"Communication is the key to successful partnerships," says Jupiter of WCS. "From the start, it was important to agree on a common vision and objectives. The Fiji EBM partners meet regularly to keep each other informed on project progress. Having multiple organizations speaking with a common voice has made government departments and other conservation partners more receptive to EBM principles and science."

Jenkins says a major positive move has been the hiring of a full-time project coordinator who is answerable to the project and not to any one organization. The project coordinator is Sunil Prasad, a local Indo-Fijian with a master's degree in conservation biology. He organizes regular meetings and exchanges, and keeps the partners on track for project deliverables. Says Jenkins, "Between all of our organizations, we have dozens of projects going on simultaneously that are not necessarily related to the EBM project. With the coordinator answerable to the EBM project only, this allows him to remain focused and unbiased."

Land-based industry has been relatively slow to partner on the project to this point. "We are still having difficulties in meaningfully engaging with some of the more land-based extractive sectors such as logging, mining, and large-scale agriculture," says Jenkins.

Management indicators

The vision for the project is "Healthy people, processes, and systems", which is reflected in its study of indicators. The project is measuring factors from the effect of protection on river and reef fish species, for example, to the effect of that same protection on fishers' incomes (the findings of which have been used in Marxan-based analyses of potential closed areas).

"Thus far, our results from coral reef areas show that the positive benefits of no-take closures – i.e., significant increases in fisheries biomass and abundance – can be wiped out by a single, intensive fishing event or too-frequent, less-intensive harvests," says Jupiter. "In freshwater systems, we have found that catchment land clearing and the presence of introduced tilapia have strong negative effects on native fish diversity. However, community controls on activities within riparian zones and freshwater streams may reduce these threats."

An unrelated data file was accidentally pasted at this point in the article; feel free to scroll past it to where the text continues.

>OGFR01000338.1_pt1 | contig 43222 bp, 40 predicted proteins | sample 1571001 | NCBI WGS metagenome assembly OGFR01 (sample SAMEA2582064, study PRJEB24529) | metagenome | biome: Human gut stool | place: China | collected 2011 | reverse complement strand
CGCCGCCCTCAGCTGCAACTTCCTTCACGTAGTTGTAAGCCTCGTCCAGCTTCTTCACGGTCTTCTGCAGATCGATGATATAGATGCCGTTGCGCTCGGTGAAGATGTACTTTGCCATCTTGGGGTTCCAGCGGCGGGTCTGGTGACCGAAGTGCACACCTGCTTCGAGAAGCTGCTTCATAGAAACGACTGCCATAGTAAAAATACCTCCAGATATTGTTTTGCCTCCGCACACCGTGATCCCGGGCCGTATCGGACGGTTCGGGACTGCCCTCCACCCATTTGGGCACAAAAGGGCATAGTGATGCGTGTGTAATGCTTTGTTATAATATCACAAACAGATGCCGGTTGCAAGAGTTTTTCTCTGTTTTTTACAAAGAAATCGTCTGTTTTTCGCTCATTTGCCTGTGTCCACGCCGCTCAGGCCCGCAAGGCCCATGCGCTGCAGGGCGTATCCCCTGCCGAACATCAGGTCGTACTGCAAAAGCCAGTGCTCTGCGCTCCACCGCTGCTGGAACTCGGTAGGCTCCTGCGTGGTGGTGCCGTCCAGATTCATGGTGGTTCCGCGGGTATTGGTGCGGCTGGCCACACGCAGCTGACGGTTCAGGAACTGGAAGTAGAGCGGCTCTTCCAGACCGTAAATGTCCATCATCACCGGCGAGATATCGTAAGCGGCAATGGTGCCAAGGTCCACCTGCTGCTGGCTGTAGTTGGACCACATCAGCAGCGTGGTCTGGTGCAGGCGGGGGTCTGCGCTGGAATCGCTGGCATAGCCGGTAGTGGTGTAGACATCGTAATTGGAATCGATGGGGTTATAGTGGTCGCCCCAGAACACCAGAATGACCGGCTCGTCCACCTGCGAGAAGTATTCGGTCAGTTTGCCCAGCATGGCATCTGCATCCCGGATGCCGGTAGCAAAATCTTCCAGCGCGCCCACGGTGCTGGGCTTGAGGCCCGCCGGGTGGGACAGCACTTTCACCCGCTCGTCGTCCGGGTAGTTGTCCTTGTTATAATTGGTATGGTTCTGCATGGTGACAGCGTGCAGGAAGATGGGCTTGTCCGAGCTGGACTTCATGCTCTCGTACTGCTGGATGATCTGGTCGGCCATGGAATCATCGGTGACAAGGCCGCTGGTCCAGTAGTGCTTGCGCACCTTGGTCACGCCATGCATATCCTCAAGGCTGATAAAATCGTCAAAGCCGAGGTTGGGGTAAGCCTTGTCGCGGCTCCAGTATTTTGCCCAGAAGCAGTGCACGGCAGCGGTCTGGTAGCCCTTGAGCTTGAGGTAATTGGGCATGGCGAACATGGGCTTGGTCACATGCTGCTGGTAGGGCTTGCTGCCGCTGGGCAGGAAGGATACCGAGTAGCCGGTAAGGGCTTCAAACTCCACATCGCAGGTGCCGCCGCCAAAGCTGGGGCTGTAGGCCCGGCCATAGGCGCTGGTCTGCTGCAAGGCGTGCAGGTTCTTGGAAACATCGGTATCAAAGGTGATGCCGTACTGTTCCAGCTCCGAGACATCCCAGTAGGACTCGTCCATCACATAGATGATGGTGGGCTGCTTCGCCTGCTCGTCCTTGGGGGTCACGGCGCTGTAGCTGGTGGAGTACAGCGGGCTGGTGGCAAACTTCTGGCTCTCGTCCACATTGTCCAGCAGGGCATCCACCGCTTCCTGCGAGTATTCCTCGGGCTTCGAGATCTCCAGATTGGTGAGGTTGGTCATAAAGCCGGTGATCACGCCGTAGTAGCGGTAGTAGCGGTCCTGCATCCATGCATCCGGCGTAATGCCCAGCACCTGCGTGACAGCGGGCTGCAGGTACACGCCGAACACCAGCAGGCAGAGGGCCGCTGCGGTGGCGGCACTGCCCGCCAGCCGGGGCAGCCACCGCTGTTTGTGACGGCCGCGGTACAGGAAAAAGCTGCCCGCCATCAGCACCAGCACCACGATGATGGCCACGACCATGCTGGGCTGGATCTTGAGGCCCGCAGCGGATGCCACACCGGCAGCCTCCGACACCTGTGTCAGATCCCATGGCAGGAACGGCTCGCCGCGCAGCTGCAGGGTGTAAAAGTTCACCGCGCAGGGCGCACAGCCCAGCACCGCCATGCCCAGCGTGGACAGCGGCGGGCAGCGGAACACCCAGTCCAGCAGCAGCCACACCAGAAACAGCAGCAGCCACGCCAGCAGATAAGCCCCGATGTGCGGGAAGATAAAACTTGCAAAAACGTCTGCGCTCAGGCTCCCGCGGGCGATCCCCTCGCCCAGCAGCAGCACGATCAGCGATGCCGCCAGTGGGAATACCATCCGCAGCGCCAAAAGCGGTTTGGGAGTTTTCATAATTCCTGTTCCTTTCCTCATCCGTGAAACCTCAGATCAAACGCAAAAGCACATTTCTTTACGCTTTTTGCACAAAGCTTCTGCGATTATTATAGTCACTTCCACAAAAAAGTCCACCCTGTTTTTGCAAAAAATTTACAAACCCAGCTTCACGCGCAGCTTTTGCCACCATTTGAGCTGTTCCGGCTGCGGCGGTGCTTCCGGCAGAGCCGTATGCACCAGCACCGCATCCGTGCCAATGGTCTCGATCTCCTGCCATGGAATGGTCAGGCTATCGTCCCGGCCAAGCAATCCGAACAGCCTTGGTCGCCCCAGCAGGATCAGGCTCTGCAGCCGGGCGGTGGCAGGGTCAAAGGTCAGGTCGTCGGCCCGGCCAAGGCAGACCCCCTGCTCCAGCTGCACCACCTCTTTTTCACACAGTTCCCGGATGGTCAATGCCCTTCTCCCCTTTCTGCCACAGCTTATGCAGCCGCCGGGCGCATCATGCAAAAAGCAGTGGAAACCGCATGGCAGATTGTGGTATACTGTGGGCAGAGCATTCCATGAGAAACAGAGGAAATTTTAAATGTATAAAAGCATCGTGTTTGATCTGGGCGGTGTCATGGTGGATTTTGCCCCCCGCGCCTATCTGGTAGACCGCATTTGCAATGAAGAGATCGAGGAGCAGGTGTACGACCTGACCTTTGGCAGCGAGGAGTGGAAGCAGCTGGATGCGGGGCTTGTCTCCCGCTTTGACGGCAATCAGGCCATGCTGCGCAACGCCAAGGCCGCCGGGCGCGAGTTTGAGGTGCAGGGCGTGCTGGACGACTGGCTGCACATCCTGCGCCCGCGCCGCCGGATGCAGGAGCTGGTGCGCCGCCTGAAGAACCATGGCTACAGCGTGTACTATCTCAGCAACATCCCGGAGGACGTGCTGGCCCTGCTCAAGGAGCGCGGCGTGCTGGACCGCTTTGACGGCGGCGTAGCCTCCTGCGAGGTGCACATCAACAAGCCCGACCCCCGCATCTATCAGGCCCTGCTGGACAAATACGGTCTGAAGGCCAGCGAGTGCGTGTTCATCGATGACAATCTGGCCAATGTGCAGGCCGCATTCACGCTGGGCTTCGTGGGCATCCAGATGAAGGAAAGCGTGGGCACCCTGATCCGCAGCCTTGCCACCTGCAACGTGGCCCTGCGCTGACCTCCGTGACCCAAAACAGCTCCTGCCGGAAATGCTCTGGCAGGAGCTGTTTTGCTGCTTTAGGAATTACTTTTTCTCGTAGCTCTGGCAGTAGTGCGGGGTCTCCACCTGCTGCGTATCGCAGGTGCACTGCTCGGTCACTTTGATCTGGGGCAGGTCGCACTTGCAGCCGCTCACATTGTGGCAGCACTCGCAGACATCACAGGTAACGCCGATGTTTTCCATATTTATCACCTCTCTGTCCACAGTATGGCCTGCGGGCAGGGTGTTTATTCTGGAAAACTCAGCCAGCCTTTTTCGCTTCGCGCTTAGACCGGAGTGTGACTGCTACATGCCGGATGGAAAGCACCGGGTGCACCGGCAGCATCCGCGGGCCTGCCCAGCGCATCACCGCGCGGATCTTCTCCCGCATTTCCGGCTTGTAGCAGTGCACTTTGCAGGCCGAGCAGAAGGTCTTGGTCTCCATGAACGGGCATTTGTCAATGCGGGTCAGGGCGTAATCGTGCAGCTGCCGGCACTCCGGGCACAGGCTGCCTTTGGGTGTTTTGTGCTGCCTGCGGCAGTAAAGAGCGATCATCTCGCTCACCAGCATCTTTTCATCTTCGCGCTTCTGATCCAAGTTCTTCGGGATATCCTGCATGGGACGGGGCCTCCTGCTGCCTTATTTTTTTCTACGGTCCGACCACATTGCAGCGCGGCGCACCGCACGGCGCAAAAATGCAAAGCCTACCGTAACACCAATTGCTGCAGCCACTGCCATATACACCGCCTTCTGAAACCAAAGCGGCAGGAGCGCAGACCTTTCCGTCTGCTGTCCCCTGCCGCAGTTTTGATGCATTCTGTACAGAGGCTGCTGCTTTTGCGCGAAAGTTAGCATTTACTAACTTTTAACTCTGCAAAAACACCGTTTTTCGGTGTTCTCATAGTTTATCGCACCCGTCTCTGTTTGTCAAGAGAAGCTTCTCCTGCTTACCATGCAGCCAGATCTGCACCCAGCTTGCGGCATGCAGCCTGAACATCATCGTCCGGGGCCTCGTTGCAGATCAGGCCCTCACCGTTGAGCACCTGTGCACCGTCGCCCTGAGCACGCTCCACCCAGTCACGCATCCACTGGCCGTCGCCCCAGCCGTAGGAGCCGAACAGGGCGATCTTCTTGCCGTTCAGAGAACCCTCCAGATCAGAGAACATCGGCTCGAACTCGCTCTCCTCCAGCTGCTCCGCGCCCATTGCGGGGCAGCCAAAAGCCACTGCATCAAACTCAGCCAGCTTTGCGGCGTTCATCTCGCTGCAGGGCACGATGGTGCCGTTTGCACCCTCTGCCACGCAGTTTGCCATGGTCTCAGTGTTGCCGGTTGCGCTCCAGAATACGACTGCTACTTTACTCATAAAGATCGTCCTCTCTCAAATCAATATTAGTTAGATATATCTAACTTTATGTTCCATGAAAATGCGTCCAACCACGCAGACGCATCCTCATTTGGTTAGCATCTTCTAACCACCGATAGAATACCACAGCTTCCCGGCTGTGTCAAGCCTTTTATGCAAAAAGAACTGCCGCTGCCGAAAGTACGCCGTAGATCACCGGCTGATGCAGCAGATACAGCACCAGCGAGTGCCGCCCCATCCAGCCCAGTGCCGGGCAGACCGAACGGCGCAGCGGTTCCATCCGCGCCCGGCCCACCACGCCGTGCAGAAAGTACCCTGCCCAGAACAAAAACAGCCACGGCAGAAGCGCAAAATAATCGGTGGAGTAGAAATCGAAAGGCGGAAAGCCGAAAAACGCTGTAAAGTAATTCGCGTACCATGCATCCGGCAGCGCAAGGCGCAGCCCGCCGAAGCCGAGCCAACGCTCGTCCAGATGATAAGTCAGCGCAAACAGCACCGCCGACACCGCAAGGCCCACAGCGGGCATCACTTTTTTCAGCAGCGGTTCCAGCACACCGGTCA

Eventually the project will assess an even broader array of indicators. "We are hoping to expand the measurement of ecosystem health to incorporate a set of waterborne disease indicators for adjacent populations of people," says Jenkins. "This will hopefully provide some guidance on the intersection of ecosystem-scale management and human health, and is part of our future plans."

For more information:

Aaron Jenkins, Wetlands International-Oceania, c/o Marine Studies Program, University of the South Pacific, Suva, Fiji. E-mail:

Stacy Jupiter, WCS South Pacific Program, Suva, Fiji. E-mail:

Sanivalati Navuku, WWF, Suva, Fiji. E-mail:

EBM Kubulau Bulletin (2008, Wildlife Conservation Society-Fiji)

Ecosystem-Based Implementation of Management in Marine Capture Fisheries: Case Studies from WWF's Marine Ecoregions (2007, WWF). Includes case study on WWF's marine ecoregion work in Fiji:

BOX: On communicating EBM in Fiji

"When communicating with local communities, the media, and non-scientific audiences, we tend to use the term 'ridge to reef management'. The term is readily understood by Fijians who have traditionally governed their natural resources from terrestrial forests out to the reef's edge. However, when we speak to government and organizations in the conservation sector, we use the terms 'ecosystem management' or 'ecosystem-based management' as a way to incorporate human dynamics, cross-sectoral engagement, and ecosystem linkages into national-scale planning." – Stacy Jupiter, Wildlife Conservation Society